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'One in billion' Kiwi boy to walk again thanks to US doctor

Author
Emma Russell, NZ Herald,
Publish Date
Sun, 28 Oct 2018, 11:26AM
Harry Randell, 13, is getting a leg brace from the US. (Photo / Greg Bowker)
Harry Randell, 13, is getting a leg brace from the US. (Photo / Greg Bowker)

'One in billion' Kiwi boy to walk again thanks to US doctor

Author
Emma Russell, NZ Herald,
Publish Date
Sun, 28 Oct 2018, 11:26AM

A 13-year-old Auckland boy suffering from a crippling polio-like disease will walk again thanks to a world-leading US orthotist who has travelled across the globe to make it happen.

Harry Randall is the only New Zealander known to have acute flaccid myelitis (AFM), a polio-like disease he contracted from a virus when he was just 3.

For the past 10 years the North Shore boy has been using a wheelchair but he still manages to swim competitively, ski and perform a lead role in his school production.

With the use of his legs, he hopes to do much more.

American orthotist Marmaduke Loke travelled to New Zealand and on Friday spent five hours aligning Harry's feet and making several casts that he will take back to San Diego.
Harry pictured with by US orthotic specialist, Marmaduke Loke. Photo / Greg Bowker

Harry pictured with by US orthotic specialist, Marmaduke Loke. Photo / Greg Bowker

There, Loke will design a carbon fibre brace specifically suited to Harry's correct alignment that will enable him to walk again.

In less than two months Harry - who calls himself the "one in a billion kid" - will travel to the US to get the brace fitted and take his first steps of freedom - just in time to start high school.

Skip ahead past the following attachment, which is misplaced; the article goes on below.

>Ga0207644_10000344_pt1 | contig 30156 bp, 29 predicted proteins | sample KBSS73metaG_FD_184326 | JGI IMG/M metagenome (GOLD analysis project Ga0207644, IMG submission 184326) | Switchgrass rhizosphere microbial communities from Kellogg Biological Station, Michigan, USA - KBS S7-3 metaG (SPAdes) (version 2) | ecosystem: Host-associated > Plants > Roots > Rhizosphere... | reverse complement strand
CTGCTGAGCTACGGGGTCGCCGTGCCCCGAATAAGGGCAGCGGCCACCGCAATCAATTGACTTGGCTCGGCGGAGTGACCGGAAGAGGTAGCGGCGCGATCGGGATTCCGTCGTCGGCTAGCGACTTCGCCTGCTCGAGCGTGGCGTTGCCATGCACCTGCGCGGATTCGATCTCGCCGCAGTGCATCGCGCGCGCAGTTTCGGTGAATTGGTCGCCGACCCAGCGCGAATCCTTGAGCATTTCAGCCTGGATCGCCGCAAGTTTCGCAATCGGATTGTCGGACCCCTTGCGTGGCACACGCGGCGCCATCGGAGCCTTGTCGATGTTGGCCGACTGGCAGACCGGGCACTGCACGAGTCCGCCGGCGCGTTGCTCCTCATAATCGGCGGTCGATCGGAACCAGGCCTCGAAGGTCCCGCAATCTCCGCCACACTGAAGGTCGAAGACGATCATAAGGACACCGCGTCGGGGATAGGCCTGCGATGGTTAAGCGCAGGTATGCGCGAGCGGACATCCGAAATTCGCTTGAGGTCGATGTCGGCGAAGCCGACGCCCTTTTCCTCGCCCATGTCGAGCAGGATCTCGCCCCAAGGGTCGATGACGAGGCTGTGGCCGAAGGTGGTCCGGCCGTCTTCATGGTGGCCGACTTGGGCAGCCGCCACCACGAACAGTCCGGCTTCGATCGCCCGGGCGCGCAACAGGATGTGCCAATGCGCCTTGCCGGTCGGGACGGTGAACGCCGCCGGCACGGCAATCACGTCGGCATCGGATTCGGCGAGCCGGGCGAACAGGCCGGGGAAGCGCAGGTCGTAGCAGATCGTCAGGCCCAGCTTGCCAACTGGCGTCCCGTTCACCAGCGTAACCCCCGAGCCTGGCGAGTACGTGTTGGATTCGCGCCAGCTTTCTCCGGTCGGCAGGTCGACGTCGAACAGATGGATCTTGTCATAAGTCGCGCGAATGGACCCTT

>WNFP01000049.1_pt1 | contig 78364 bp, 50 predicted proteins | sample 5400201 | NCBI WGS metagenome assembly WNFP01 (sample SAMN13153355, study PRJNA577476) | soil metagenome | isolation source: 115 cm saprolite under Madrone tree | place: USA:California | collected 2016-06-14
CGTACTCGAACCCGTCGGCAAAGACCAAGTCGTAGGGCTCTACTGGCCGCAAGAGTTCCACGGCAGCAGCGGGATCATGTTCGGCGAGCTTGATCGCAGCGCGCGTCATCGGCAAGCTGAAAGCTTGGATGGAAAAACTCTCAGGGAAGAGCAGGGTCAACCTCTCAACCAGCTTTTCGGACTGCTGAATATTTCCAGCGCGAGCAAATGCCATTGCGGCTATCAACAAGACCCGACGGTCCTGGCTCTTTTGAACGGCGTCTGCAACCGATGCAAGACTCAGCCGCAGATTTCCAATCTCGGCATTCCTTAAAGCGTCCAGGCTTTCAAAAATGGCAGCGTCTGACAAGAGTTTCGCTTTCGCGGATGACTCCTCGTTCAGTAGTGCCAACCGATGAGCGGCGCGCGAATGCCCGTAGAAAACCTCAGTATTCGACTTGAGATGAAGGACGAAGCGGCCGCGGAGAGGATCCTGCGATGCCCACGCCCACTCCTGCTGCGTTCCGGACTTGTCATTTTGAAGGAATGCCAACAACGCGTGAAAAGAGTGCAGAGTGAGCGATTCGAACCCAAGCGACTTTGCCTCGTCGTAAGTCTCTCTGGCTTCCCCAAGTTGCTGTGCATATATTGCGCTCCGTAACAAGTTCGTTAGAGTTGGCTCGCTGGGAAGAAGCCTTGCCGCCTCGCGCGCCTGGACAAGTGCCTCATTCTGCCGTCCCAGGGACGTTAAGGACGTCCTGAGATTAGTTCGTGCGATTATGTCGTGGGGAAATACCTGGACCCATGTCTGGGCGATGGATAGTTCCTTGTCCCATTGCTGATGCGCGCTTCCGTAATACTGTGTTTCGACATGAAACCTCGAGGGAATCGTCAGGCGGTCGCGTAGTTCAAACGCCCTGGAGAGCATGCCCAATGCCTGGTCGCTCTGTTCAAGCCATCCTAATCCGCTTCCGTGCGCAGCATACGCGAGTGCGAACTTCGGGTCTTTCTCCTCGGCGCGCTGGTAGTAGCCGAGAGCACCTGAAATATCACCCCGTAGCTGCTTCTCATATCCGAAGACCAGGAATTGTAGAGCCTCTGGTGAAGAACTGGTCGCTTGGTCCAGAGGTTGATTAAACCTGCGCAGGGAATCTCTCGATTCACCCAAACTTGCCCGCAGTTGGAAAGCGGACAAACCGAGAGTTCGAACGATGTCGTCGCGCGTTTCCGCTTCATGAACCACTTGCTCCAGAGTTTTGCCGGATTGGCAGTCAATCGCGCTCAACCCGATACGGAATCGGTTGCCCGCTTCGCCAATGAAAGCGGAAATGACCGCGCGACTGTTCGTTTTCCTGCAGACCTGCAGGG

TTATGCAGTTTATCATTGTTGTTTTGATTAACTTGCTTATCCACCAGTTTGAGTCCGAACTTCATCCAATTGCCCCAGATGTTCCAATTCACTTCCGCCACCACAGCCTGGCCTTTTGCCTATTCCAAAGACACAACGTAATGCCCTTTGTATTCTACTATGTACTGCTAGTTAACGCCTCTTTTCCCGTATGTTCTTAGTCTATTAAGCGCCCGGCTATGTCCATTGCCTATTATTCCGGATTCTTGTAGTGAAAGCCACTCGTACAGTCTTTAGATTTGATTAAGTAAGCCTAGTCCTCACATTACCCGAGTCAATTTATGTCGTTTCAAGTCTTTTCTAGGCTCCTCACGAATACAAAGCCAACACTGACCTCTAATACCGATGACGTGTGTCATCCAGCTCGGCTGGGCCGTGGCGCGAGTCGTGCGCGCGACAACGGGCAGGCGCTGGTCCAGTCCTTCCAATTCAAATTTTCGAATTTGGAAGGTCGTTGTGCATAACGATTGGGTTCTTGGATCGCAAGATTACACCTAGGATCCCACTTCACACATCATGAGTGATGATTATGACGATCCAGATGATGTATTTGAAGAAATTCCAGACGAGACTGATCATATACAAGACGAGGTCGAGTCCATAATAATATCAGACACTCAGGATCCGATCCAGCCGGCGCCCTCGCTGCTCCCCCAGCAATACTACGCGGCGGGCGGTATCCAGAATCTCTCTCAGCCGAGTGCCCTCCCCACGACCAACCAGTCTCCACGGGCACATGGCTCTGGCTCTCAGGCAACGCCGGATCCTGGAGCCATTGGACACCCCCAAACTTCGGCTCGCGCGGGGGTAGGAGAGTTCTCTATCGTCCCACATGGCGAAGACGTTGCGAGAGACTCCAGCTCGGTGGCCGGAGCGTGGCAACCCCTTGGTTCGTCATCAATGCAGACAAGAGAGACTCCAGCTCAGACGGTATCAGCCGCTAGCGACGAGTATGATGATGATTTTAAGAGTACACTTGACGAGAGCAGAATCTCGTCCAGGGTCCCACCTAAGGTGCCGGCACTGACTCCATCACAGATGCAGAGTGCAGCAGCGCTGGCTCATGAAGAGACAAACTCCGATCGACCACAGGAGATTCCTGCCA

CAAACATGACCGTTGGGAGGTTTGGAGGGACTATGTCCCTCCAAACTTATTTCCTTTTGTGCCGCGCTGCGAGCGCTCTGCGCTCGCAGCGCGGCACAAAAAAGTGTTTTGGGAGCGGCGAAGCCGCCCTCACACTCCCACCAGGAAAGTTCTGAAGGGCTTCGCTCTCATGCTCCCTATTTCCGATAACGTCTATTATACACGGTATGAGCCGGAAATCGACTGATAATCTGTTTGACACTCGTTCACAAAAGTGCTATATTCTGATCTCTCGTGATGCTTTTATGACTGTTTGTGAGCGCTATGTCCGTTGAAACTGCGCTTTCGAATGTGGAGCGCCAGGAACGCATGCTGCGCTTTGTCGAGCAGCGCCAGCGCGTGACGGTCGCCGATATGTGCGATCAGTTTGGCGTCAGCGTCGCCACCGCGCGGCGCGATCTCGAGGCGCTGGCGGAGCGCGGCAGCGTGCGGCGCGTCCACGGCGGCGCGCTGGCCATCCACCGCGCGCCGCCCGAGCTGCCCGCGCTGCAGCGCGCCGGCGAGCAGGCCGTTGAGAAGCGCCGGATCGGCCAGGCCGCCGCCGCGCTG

"It will be an amazing feeling to be able to walk again," Harry said, unable to wipe the smile off his face.

His mum, Vicki Randall, said it was "absolutely heartbreaking" finding out that her son may never be able to walk again.

"It started as a cough and flu-like virus when he was 3. He stayed in Starship for three weeks."

Doctors diagnosed Harry with Guillain-Barre syndrome, an autoimmune disorder, and the family were told he would recover in a year.

Unfortunately, that didn't happen.

"I started doing some research and we spoke to another US specialist, who was visiting New Zealand at the time, and said Harry had this polio-like syndrome, which there were very few cases of around the world."

Just last week, it was reported the Centers for Disease Control and Prevention (CDC) was investigating 28 new cases of AFM across the US, bringing the total number of suspected cases to 155.

Randall said it was not known how the virus was contracted, it was just "bad luck".

"Some people might get the virus and overcome it but for some reason Harry didn't and it affected his spinal cord."

She said they had been hoping groundbreaking technology would come along that would give Harry the ability to walk again and now it has.

"It's amazing, it will be so life-changing for Harry."

Harry has a polio-type condition. Photo / Greg BowkerHarry has a polio-type condition. Photo / Greg Bowker

Loke - who has been developing sophisticated braces for the past 25 years - explained there are 26 bones in the foot and each one moves differently which was why getting the correct alignment was so important.

"We want to prevent damage to the knee and spine. If your car wheel alignment was out, a mechanic wouldn't just get new tyres, he would fix the alignment which is basically what we are doing," Loke said.

Due to the time it took to design and fabricate the brace, it cost between $12,000 and $40,000.

Givealittle page has been set up to help fund Harry's braces.

At the moment it's not publicly funded but orthotics users and their families want to change that.

Gordon Jackman, 62, who contracted polio as a baby, is chief executive of the Duncan Foundation, a national support service for people with neuromuscular conditions.

The Duncan Foundation and Polio New Zealand have funded several trips to get Loke to New Zealand.

To date, Loke has helped 14 New Zealanders to walk again. Harry will be the second child.

WHAT IS AFM?

AFM is a rare, but serious condition that affects the nervous system. Specifically it attacks the area of the spinal cord called grey matter, which causes the body's muscles and reflexes to weaken.

Symptoms often develop after a viral infection, such as enterovirus or West Nile virus, but often no clear cause is found.

Patients start off having flu-like symptoms including sneezing and coughing. This slowly turns into muscle weakness, difficulty moving the eyes and then polio-like symptoms including facial drooping and difficulty swallowing.

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